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Do we have to say it? Fine. The form factor of Vufine’s devices is familiar. What will blow your mind is how little it... Vufine+ Is Another Bulky Glass Knockoff But Backers Don’t Care

Do we have to say it? Fine. The form factor of Vufine’s devices is familiar. What will blow your mind is how little it matters to the investors on Kickstarter. They backed the first version 400 times over the campaign goals.

That version suffered some design flaws. It was heavy. It was hard to read text. It wasn’t adjustable. Version 2, now on Kickstarter, aims to correct all those issues.

What’s even more interesting is the Kickstarter comments. There are multiple entries from frustrated backers of the first version who’ve reinvested in version two. It’s like some sort of technical Stockholm syndrome, where the backers have come to love their captors.

We’re going to outline exactly what is Vufine, how the plus version differs from the first one, then weigh in on this wearable beast.

Vufine (A.K.A. Not Glass)



So what is Vufine, exactly? It’s a heads-up display (HUD). The big difference from a hardware standpoint, separating Vufine from the esteemed Google Glass is the lack of an independent processor.

While Glass worked better when paired with a smartphone or any faster processor, Google designed Glass to live without help from your phone. Vufine is just a display.

There are some display variances too. Glass projected the HUD on an opaque cube of glass. You couldn’t see through that display, but light would pass through it. Vufine’s display blocks light and a portion of your field of view. (FOV).

That said, it’s a sharper display image than Glass, especially in version two. Vufine is also something you can actually purchase because the Glass project is on hold for now. Google never escaped the gravity of the development phase.

Also, Vufine is cheap compared to Glass, way cheaper, like more than $1000 cheaper.

Last but so not least, Vufine can strap onto any pair of glasses. Who’s to say what the final Glass options would have been, but Google limited the developer versions to a few frame styles.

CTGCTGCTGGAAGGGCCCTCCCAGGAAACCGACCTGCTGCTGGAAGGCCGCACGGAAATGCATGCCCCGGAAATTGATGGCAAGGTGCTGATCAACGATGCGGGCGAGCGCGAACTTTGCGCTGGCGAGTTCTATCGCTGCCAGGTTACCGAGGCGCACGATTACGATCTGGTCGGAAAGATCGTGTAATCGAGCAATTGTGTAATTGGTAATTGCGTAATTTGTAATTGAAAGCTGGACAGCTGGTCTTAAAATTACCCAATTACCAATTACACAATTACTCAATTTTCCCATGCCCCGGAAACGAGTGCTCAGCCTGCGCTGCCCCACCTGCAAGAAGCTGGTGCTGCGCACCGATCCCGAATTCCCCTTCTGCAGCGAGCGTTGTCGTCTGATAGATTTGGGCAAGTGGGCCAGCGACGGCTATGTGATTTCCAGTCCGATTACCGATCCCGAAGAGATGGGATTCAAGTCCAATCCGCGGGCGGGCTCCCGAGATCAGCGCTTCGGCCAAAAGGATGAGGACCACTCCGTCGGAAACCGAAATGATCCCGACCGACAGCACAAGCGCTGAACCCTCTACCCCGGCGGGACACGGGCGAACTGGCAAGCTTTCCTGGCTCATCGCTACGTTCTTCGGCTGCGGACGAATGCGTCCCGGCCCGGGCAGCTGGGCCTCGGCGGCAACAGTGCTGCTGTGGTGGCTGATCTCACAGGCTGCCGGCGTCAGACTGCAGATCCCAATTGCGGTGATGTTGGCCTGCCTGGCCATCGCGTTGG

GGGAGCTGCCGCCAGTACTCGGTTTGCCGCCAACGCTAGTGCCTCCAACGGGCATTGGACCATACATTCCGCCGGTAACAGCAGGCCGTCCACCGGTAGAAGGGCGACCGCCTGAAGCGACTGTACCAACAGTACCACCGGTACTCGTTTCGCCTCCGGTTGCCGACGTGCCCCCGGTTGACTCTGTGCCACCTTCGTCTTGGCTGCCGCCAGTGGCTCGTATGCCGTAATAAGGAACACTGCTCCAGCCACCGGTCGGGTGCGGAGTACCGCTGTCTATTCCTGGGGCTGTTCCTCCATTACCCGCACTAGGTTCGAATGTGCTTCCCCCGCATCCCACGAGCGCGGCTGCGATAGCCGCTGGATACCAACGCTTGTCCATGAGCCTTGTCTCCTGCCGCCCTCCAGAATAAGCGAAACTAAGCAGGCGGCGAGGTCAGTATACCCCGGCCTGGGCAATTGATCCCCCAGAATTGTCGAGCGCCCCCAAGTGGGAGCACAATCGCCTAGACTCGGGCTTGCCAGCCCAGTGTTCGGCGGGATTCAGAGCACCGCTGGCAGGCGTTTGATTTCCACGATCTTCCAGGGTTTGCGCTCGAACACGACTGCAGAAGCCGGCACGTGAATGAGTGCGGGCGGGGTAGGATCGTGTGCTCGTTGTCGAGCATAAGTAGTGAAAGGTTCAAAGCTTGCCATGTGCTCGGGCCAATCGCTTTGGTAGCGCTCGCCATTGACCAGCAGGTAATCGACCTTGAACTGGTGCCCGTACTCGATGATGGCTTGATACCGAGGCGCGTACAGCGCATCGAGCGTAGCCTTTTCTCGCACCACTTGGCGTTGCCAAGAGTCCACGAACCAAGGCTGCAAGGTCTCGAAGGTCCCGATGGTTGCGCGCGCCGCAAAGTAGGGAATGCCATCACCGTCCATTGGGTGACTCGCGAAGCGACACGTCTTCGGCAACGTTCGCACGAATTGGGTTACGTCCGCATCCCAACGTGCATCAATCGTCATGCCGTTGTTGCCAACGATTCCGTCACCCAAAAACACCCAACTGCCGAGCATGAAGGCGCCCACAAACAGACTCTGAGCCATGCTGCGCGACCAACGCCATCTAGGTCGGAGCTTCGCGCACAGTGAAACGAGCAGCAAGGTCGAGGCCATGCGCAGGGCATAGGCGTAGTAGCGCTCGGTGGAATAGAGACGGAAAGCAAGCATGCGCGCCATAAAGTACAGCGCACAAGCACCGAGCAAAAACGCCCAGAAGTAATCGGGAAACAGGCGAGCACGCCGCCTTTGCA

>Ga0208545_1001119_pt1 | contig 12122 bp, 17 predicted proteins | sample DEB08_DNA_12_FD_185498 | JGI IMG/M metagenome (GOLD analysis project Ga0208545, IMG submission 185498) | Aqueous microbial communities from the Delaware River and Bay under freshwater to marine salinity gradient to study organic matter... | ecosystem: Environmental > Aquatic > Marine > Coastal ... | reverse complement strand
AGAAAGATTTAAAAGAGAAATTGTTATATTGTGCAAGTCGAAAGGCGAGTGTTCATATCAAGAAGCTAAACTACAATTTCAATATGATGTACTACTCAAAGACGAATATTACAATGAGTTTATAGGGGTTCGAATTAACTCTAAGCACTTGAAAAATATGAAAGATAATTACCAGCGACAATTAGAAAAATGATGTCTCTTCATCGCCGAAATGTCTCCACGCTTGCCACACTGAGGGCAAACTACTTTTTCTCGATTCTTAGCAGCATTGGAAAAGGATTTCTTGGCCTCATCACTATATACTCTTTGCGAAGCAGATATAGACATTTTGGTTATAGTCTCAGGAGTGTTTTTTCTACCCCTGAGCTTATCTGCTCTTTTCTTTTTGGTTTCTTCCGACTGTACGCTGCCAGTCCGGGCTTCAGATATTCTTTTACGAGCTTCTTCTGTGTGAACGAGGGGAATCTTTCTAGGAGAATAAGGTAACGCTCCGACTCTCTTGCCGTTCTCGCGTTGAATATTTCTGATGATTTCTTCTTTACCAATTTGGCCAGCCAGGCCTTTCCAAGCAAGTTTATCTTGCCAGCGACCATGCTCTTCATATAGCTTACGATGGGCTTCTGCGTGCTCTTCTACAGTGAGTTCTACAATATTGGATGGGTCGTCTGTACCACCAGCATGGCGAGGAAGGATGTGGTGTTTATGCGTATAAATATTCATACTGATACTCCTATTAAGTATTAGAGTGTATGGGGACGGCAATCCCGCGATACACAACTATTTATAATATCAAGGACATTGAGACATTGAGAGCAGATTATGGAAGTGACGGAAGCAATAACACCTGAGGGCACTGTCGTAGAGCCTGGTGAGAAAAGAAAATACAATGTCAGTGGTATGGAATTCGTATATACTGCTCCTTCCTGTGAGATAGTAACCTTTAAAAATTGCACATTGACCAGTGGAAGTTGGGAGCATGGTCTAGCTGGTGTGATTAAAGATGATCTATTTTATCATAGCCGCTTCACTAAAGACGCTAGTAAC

Version 2.0 (Vufine+)



Biases aside, this seems to improve on some issues from the first Vufine. The first version was not as adjustable as version two. With this rendition, you will be able to move the HUD up, down or more to the left in your FOV.

The first version of Vufine maxed out at 720p, but this new version will offer 1080p. They’ve also increased the size of the screen to allow for more display options.

The ability to put the HUD where you want and the increase in quality may solve the display issues folks had with version one, but what about weight? For some people, the first version was too heavy. It would tilt their glasses over like a drunk.

Ostensibly, one could use one of the accessory mounts for a hat or headband instead of glasses, but if you were hoping to not add more weight to your daily load, this solution may sound disappointing.

Vufine+, with it’s mounting bracket, weighs 33 grams. The original Vufine was 26 grams. It seems folks will still suffer tilted frames.

Verdict (Opinion)



For this reviewer, it’s easy to see everything about Vufine that it is not, especially compared to Glass. To be fair, I didn’t rush to line up for Glass line either.

For my money, the kind of HUD tech found in the Shima glasses is preferable, but it’s nowhere near as high definition. Somewhere between the two the is a Goldilocks middle where we will finally enjoy a HUD without looking like cyborgs.

Vufine+ will work for industrial uses, but we doubt individuals will put these on while riding the Metro. They’re too bulky to wear without getting mad stares.

Considering that many of us tech-geeks aren’t the most confident folks, still recovering from high school bullies, additional attention in this regard could be unwelcome.



Whatever we think, backers don’t appear to care. They’ve just launched Vufine+ on Kickstarter and it’s about halfway to goal. They’ll get the funding they need.

Hopefully, that means that version 3.0 will start cutting some weight. It would be nice to see a Bluetooth feature too. The cord hanging from the unit looks annoying.

The plus version lasts about 90-minutes on one charge, so they’ll have to get creative with battery power to go wireless. Maybe solar panels? Nuclear? A pin-prick of uranium could power it for eons.

Hey, if you’re gonna dream, get crazy.

To soak in all the glory that is Vufine, check out their site or head over to Kickstarter. You can also just watch this: